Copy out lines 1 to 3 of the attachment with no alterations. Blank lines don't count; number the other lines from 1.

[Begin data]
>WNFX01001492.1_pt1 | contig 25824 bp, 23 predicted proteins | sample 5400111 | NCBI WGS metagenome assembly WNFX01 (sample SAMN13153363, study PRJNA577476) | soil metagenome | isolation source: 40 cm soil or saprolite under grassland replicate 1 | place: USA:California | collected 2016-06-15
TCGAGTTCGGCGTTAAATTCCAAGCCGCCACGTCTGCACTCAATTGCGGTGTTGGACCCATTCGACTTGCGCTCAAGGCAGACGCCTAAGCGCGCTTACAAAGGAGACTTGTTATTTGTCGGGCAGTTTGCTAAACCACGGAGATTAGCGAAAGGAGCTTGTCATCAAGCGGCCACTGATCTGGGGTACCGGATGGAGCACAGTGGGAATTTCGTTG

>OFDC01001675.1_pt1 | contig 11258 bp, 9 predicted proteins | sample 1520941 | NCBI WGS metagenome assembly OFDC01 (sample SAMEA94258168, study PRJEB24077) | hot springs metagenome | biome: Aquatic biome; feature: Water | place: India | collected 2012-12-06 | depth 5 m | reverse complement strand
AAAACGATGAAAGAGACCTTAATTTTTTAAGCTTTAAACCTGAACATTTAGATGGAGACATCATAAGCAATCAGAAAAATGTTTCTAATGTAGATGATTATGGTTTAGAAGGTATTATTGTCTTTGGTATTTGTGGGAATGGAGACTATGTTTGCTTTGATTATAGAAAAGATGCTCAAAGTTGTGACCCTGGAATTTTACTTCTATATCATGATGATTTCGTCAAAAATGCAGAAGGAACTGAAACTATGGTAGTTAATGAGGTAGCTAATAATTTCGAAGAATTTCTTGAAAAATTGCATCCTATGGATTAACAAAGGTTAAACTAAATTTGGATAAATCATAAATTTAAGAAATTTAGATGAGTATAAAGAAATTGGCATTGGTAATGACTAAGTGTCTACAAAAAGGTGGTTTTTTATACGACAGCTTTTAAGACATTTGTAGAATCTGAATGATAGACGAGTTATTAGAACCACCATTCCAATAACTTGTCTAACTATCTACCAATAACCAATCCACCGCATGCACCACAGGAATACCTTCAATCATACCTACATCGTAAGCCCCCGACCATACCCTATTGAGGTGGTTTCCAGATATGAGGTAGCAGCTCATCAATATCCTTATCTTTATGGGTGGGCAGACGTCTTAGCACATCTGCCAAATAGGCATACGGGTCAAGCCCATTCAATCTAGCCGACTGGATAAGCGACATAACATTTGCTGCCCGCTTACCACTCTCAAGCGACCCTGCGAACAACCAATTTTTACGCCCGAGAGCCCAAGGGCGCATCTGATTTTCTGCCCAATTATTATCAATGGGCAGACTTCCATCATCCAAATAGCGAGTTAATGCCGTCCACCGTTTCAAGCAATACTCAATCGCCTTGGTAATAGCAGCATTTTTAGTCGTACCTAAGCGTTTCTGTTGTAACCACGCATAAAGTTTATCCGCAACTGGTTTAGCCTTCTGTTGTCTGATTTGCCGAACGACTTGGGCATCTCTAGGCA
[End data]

>WNFX01001492.1_pt1 | contig 25824 bp, 23 predicted proteins | sample 5400111 | NCBI WGS metagenome assembly WNFX01 (sample SAMN13153363, study PRJNA577476) | soil metagenome | isolation source: 40 cm soil or saprolite under grassland replicate 1 | place: USA:California | collected 2016-06-15
TCGAGTTCGGCGTTAAATTCCAAGCCGCCACGTCTGCACTCAATTGCGGTGTTGGACCCATTCGACTTGCGCTCAAGGCAGACGCCTAAGCGCGCTTACAAAGGAGACTTGTTATTTGTCGGGCAGTTTGCTAAACCACGGAGATTAGCGAAAGGAGCTTGTCATCAAGCGGCCACTGATCTGGGGTACCGGATGGAGCACAGTGGGAATTTCGTTG

>OFDC01001675.1_pt1 | contig 11258 bp, 9 predicted proteins | sample 1520941 | NCBI WGS metagenome assembly OFDC01 (sample SAMEA94258168, study PRJEB24077) | hot springs metagenome | biome: Aquatic biome; feature: Water | place: India | collected 2012-12-06 | depth 5 m | reverse complement strand